While working as a counselor at a summer camp, college-student Marjorie Morgenstern falls for 32-year-old Noel Airman, a would-be dramatist working at a nearby summer theater. Like Marjorie, he is an upper-middle-class New York Jew (born ‘Ehrman’), but has fallen away from his roots, and Marjorie’s parents object among other things to his lack of a suitable profession, such as medicine or law. Noel himself warns Marjorie repeatedly that she’s much too naive and conventional for him, but they nonetheless fall in love. As they pursue an on-again-off-again relationship, Marjorie completes her studies at Hunter College, and works to establish an acting career, while Noel first leaves the theater for a job with an advertising agency, but later completes a musical he’d started writing before he and Marjorie had first met. Read More »
A woman tries to protect her refugee husband from her rich and powerful ex-lover.
Deception is an operatic rehash of the 1929 film Jealousy. Music teacher Bette Davis–who evidently has a large student pool, judging by the size of her penthouse apartment–is reunited with her cellist lover Paul Henreid, whom she believed to have been killed in the war. Henreid wants to marry Davis, but he is unaware that she has, for the past several years, been the “protege” of composer Claude Rains. Read More »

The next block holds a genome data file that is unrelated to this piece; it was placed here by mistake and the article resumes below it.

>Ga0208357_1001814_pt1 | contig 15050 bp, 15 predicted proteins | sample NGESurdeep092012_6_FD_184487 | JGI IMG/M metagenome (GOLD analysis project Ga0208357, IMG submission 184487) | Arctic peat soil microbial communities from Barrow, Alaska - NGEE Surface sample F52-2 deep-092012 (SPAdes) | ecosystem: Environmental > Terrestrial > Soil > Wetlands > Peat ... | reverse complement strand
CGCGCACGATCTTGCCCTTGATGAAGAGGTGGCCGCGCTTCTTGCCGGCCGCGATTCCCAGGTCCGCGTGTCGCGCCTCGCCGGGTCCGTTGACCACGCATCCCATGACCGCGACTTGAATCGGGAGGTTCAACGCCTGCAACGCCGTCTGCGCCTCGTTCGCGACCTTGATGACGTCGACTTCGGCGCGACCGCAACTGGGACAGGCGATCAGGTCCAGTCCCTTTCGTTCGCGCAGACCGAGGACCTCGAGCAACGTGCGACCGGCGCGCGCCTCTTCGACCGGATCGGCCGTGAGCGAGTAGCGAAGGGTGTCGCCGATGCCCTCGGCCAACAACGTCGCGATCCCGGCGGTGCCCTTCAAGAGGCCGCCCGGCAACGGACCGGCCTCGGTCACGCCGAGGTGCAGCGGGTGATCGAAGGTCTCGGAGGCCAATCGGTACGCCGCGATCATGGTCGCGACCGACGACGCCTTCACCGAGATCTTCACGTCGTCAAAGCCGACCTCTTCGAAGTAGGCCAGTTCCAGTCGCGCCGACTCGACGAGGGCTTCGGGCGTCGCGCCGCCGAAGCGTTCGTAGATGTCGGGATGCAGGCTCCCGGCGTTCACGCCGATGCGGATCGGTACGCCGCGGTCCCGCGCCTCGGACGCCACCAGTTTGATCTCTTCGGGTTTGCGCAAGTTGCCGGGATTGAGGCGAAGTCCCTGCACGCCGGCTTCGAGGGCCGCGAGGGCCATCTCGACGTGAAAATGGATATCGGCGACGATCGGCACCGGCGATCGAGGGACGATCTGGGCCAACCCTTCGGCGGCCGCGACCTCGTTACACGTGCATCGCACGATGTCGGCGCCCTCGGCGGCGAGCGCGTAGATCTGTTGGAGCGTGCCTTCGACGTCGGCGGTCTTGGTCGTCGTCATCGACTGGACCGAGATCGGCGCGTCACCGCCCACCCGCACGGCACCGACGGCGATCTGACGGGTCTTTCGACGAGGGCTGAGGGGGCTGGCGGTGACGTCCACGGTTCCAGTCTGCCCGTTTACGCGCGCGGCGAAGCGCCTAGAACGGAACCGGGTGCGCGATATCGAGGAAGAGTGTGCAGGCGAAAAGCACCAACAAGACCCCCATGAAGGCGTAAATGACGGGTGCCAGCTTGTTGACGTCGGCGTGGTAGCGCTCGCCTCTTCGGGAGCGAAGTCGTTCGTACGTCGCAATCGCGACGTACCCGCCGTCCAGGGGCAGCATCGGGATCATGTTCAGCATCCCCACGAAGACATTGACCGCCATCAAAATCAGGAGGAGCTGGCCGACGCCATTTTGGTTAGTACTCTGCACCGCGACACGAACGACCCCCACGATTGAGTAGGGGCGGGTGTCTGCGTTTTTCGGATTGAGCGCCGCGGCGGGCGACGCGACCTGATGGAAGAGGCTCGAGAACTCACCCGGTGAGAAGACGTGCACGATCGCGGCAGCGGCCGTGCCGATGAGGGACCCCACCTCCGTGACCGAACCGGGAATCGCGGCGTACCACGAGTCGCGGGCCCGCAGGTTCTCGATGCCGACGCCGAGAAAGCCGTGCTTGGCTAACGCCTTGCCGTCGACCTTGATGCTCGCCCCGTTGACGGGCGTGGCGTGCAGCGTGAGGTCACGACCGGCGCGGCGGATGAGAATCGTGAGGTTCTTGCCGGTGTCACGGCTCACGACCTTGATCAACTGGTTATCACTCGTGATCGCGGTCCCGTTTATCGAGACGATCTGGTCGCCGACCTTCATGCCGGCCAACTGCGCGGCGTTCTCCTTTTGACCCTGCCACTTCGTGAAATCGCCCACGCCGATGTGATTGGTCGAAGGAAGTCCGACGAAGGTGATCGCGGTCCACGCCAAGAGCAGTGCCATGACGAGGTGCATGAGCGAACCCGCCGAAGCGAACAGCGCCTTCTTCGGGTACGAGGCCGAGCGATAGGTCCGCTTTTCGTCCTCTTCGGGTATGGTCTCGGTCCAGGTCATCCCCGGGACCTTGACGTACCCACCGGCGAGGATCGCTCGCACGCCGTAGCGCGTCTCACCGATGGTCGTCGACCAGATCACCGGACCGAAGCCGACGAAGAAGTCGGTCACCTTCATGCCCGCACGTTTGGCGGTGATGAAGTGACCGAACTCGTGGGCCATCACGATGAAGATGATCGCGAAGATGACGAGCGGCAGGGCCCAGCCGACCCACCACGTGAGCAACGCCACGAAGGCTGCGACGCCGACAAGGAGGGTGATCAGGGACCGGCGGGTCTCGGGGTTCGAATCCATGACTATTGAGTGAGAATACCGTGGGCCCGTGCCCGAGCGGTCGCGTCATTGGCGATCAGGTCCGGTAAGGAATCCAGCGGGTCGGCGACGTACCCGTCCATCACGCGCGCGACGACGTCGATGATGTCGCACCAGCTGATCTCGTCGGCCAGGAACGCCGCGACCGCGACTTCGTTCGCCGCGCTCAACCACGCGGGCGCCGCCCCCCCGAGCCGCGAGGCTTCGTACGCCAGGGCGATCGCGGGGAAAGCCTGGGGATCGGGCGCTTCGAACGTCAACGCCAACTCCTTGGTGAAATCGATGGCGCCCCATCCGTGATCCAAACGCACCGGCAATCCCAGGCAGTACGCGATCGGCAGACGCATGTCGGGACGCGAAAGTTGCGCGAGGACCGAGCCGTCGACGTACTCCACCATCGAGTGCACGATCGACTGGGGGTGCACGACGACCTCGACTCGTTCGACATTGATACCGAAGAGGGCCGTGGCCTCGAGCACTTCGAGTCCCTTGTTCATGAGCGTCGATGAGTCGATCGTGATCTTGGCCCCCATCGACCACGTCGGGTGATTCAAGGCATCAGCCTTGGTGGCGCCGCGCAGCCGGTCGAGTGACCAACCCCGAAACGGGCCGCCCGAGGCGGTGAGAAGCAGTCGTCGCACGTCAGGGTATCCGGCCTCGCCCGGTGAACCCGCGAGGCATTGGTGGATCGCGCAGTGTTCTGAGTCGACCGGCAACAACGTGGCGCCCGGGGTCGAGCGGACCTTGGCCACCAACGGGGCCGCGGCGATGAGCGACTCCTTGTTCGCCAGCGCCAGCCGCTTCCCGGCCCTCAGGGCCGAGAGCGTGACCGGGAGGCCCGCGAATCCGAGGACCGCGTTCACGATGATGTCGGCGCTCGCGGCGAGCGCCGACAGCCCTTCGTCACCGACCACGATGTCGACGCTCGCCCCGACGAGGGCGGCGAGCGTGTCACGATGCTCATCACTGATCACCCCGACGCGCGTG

He was a riverboat pilot, reporter, penniless prospector, Civil War dropout, would-be entrepreneur, loving family man, world traveler, pomposity burster and raconteur. It turns out the man who created adventures for Tom Sawyer, Huckleberry Finn and a Connecticut Yankee led a mighty adventurous life himself. “Truth is a very valuable thing,” says Fredric March’s Mark Twain. “I believe we should be economical with it.” And that sets the tone for what follows: a lovingly crafted Hollywoodized biopic tracing the immortal humorist’s life from Hannibal boyhood to Big River exploits to global literary lion and more. Riverboat’s a-comin’, hop aboard – with Tom, Huck, Jim and above all, Samuel Langhorne Clemens. From Warner Brothers! Read More »